Currently, farmers like those in the Taihang Mountains who are participating in e-commerce are still surrendering some of their potential profits to middlemen: the online store owners. Ultimately, Wang says, farmers may benefit most by becoming online store owners themselves. There are many obstacles, however. Logistics networks that would allow the delivery of perishable foodstuffs from far-flung fields to consumers’ doorsteps are underdeveloped in China, especially so in rural China, where infrastructure like decent roads and warehouses are lacking.

And, while millions of rural residents have access to the Internet, if not through computers then through less expensive mobile phones, they may not see the value in becoming technologically expert enough to run online businesses. “The biggest obstacle is how to motivate farmers, how to convince them they can actually earn money by getting online,” Wang says.

For now, the growth of rural e-commerce is more likely to be driven primarily by online marketplaces like Taobao, which generally are focused on products like clothes and consumer electronics but which are experimenting with agricultural products. On June 1, Taobao opened its first “vertical mall” dedicated to organic produce, hoping to tap growing demand in China for food untainted by pollutants or chemicals following numerous food-safety scandals.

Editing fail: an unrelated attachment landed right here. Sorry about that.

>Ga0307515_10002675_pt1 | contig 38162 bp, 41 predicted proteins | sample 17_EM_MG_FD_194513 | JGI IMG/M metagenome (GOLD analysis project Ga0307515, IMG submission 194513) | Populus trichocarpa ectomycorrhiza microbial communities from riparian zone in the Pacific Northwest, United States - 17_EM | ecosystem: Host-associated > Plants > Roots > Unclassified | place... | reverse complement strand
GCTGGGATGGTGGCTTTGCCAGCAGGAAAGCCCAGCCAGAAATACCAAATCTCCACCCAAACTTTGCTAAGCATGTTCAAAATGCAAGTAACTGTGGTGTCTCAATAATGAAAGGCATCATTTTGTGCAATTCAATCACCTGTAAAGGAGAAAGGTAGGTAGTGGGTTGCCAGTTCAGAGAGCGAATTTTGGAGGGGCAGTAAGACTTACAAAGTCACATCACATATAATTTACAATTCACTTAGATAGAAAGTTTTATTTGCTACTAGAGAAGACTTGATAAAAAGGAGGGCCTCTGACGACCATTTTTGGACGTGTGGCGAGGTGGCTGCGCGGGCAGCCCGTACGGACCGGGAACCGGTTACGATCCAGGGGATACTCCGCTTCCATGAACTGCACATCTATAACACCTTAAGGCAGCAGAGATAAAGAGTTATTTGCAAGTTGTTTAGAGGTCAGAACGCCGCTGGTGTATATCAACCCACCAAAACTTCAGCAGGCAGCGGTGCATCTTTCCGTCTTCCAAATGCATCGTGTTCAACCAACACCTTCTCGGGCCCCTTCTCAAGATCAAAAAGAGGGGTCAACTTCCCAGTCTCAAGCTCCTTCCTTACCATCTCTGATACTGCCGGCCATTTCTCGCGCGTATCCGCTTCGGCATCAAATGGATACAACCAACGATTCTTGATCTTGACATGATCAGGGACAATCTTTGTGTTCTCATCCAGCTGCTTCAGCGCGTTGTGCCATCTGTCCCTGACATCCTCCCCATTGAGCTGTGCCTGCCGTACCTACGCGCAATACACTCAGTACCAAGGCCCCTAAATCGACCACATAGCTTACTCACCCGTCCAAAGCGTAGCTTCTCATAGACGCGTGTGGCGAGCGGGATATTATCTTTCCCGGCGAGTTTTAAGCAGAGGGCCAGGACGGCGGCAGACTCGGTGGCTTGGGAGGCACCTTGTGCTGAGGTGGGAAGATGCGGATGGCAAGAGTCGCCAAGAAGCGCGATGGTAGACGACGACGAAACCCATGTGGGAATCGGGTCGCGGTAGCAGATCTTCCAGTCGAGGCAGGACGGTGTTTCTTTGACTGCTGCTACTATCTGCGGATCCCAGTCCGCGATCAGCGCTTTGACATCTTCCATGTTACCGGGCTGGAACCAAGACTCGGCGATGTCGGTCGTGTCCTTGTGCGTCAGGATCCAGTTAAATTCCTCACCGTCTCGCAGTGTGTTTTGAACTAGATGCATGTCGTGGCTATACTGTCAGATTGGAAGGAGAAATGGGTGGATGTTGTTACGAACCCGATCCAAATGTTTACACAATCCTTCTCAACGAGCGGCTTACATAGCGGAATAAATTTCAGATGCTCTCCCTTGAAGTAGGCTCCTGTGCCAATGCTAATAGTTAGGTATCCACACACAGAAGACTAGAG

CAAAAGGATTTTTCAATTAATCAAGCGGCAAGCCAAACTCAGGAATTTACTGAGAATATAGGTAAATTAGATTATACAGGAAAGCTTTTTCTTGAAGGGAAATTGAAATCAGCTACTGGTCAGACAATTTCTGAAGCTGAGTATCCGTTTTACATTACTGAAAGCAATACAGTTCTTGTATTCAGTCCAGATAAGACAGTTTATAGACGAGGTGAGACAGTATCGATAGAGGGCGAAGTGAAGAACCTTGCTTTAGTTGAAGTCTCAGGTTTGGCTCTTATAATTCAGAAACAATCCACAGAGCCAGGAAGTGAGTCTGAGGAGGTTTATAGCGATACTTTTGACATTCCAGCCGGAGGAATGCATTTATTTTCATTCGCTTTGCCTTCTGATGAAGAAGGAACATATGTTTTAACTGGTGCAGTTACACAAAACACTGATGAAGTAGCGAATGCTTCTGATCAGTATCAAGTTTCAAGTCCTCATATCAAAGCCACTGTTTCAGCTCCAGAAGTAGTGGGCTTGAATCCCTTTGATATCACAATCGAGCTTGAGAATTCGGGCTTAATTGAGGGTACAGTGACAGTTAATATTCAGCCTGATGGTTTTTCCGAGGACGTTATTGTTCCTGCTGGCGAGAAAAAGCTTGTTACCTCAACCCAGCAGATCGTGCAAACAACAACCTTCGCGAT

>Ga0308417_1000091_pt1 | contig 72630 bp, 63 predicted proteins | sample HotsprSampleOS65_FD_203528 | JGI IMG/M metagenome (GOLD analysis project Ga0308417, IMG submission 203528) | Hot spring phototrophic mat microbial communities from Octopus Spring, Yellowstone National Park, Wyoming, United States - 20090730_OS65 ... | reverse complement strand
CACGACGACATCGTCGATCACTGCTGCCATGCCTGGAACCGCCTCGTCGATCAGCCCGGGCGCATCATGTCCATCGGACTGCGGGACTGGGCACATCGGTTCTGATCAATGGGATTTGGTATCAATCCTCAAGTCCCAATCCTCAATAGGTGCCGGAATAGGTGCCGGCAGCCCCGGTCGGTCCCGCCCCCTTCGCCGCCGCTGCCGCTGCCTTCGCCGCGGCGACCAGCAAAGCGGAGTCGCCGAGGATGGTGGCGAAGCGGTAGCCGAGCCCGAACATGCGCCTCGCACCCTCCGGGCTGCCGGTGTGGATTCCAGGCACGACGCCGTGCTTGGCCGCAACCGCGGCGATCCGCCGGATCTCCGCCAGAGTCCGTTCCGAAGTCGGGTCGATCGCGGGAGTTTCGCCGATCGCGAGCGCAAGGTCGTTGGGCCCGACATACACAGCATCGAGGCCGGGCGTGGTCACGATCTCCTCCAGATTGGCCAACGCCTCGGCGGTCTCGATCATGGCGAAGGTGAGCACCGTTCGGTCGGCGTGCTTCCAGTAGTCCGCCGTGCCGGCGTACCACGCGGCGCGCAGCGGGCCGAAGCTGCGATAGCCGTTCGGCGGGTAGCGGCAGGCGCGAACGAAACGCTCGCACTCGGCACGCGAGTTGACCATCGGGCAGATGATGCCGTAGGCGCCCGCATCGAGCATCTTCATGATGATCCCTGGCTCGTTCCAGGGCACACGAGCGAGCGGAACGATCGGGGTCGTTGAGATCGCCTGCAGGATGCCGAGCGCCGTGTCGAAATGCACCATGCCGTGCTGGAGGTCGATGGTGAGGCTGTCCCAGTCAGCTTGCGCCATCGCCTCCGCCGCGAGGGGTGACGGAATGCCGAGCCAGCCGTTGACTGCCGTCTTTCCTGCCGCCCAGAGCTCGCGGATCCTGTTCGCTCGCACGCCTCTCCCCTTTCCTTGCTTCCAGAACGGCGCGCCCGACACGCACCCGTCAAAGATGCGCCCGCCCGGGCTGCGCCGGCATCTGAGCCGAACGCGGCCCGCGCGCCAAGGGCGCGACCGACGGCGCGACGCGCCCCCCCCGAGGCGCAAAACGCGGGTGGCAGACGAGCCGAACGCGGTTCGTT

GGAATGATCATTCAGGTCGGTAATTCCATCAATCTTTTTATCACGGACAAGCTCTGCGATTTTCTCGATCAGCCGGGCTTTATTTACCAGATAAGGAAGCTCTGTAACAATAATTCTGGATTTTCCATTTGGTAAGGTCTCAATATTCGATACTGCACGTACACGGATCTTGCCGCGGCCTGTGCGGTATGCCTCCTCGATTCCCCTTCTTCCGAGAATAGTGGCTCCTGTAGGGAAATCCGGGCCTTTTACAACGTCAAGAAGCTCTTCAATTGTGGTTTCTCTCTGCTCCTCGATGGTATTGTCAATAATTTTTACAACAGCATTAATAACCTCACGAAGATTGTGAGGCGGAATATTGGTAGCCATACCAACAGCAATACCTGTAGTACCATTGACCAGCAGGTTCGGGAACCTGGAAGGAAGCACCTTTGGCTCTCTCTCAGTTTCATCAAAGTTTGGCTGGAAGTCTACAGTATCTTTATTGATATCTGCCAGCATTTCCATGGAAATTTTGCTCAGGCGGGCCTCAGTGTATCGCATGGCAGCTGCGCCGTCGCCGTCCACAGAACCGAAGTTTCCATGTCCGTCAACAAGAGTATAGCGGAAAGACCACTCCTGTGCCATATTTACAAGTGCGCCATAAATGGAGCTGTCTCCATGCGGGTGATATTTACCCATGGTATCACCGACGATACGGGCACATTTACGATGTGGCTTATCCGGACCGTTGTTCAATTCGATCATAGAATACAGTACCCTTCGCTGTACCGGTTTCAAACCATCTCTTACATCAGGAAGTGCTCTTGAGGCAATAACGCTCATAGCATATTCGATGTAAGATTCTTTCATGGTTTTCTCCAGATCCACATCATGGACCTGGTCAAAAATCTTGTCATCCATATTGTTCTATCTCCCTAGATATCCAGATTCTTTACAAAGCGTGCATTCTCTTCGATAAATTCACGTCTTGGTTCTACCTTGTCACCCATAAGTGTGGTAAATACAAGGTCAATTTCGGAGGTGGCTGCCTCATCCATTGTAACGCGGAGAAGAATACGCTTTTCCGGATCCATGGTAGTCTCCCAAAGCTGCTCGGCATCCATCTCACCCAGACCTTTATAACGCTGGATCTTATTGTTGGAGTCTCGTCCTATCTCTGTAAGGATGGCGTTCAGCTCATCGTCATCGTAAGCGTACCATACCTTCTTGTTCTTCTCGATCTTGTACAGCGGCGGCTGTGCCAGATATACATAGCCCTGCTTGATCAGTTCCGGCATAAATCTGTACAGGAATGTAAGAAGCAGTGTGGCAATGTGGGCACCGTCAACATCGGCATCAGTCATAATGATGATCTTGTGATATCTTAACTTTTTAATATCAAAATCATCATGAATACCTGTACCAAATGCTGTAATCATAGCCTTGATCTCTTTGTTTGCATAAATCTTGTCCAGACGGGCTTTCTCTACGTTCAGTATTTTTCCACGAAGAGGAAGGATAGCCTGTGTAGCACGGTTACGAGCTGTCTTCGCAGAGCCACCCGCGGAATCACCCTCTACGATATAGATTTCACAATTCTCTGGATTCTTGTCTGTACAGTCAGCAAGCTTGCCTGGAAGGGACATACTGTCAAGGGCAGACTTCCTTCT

The mall launched with 11 online merchants who source products from 30 government-certified organic farms located in the Shanghai and Hangzhou area, says Xu Jian, a senior product specialist in Taobao’s Agriculture Development Department. “The idea of organic produce is still quite new in China and a lot of merchants are reliant on traditional distribution channels,” says Xu. “We want to help them shift to online, making sure they have the necessary capabilities such as customer service and logistics.”

About 400 products are offered on the site, which are currently being delivered only to consumers living in the areas surrounding the farms to simplify logistics. Xu stresses that the project is experimental. “This is an entry point so we can start to encourage the consumers’ way of thinking about organic produce,” says Xu.

No farmers are selling on the site yet. “It’s hard to completely eliminate the middlemen just by shifting business online,” Xu says, “but on our platform there may be only one or two middlemen between farm and table. You can shorten the supply chain,” allowing more revenue to flow to farmers.

Ultimately, Taobao plans to help provide farmers with assistance in logistics, customer service and warehousing so they can set up online shops and sell directly to consumers. “The overall aim in the future is to bring in more [small-and medium-sized enterprises] that are farming organic products,” Xu said.

That may take awhile, considering the mindset of those accustomed to farming with shovel and hoe, not mouse and mobile phone. “Change will take place gradually,” says Wang. “We still have a long way to go.”